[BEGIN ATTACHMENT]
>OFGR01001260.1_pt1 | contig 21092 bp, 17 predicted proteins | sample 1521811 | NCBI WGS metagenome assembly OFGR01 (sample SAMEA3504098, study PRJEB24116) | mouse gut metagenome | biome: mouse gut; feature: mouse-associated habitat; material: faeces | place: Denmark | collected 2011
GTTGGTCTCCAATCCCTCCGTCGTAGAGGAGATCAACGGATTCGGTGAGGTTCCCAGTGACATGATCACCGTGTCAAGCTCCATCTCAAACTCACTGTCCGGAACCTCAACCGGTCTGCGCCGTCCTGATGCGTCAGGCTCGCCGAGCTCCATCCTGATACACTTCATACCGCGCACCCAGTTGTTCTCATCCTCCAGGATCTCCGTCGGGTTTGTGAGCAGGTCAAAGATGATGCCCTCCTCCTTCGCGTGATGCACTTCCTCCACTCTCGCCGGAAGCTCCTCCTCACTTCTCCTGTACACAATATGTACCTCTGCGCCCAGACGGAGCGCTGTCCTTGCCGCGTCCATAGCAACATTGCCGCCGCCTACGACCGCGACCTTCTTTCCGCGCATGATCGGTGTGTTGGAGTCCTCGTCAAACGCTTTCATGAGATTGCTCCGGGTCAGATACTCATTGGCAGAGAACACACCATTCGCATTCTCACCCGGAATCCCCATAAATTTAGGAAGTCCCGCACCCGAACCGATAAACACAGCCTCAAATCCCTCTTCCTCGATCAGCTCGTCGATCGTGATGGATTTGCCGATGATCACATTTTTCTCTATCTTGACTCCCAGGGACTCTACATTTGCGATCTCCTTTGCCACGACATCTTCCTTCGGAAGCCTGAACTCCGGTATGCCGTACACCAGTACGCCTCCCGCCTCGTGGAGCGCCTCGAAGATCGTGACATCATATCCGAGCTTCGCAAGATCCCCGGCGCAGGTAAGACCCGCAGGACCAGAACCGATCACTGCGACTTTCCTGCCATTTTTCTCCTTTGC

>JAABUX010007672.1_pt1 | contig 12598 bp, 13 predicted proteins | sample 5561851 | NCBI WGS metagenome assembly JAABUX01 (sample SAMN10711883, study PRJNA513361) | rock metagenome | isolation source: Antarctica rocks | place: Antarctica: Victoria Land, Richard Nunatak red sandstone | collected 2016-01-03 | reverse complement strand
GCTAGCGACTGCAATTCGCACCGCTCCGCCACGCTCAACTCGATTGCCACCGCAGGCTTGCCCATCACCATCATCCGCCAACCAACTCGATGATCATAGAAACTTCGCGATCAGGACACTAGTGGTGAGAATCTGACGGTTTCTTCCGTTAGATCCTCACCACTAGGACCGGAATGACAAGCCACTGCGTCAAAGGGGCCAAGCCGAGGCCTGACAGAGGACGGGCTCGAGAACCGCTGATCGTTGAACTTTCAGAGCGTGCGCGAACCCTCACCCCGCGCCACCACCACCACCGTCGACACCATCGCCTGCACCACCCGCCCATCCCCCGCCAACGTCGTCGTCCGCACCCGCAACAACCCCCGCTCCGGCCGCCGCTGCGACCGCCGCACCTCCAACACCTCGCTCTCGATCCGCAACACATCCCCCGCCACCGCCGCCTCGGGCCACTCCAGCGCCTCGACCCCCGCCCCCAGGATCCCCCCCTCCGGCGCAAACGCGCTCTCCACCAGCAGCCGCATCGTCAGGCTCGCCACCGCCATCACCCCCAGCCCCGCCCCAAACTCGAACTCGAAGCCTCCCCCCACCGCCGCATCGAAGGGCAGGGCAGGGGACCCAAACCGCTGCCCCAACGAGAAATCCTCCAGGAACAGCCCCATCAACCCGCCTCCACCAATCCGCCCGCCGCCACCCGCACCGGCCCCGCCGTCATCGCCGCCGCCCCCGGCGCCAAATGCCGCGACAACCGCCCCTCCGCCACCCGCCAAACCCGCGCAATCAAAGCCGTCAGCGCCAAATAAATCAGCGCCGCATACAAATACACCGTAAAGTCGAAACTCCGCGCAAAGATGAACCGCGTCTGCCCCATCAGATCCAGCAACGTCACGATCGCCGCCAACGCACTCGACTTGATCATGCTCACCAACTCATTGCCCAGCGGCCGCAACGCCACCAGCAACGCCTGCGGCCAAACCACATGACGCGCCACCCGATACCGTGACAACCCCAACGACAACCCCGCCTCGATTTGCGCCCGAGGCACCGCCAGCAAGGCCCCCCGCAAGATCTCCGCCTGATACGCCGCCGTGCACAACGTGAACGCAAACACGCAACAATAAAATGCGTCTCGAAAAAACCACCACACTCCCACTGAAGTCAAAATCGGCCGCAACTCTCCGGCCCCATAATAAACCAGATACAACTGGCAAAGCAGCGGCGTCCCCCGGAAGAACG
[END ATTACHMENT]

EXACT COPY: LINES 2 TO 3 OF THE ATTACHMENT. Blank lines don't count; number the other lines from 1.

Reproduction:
GTTGGTCTCCAATCCCTCCGTCGTAGAGGAGATCAACGGATTCGGTGAGGTTCCCAGTGACATGATCACCGTGTCAAGCTCCATCTCAAACTCACTGTCCGGAACCTCAACCGGTCTGCGCCGTCCTGATGCGTCAGGCTCGCCGAGCTCCATCCTGATACACTTCATACCGCGCACCCAGTTGTTCTCATCCTCCAGGATCTCCGTCGGGTTTGTGAGCAGGTCAAAGATGATGCCCTCCTCCTTCGCGTGATGCACTTCCTCCACTCTCGCCGGAAGCTCCTCCTCACTTCTCCTGTACACAATATGTACCTCTGCGCCCAGACGGAGCGCTGTCCTTGCCGCGTCCATAGCAACATTGCCGCCGCCTACGACCGCGACCTTCTTTCCGCGCATGATCGGTGTGTTGGAGTCCTCGTCAAACGCTTTCATGAGATTGCTCCGGGTCAGATACTCATTGGCAGAGAACACACCATTCGCATTCTCACCCGGAATCCCCATAAATTTAGGAAGTCCCGCACCCGAACCGATAAACACAGCCTCAAATCCCTCTTCCTCGATCAGCTCGTCGATCGTGATGGATTTGCCGATGATCACATTTTTCTCTATCTTGACTCCCAGGGACTCTACATTTGCGATCTCCTTTGCCACGACATCTTCCTTCGGAAGCCTGAACTCCGGTATGCCGTACACCAGTACGCCTCCCGCCTCGTGGAGCGCCTCGAAGATCGTGACATCATATCCGAGCTTCGCAAGATCCCCGGCGCAGGTAAGACCCGCAGGACCAGAACCGATCACTGCGACTTTCCTGCCATTTTTCTCCTTTGC

>JAABUX010007672.1_pt1 | contig 12598 bp, 13 predicted proteins | sample 5561851 | NCBI WGS metagenome assembly JAABUX01 (sample SAMN10711883, study PRJNA513361) | rock metagenome | isolation source: Antarctica rocks | place: Antarctica: Victoria Land, Richard Nunatak red sandstone | collected 2016-01-03 | reverse complement strand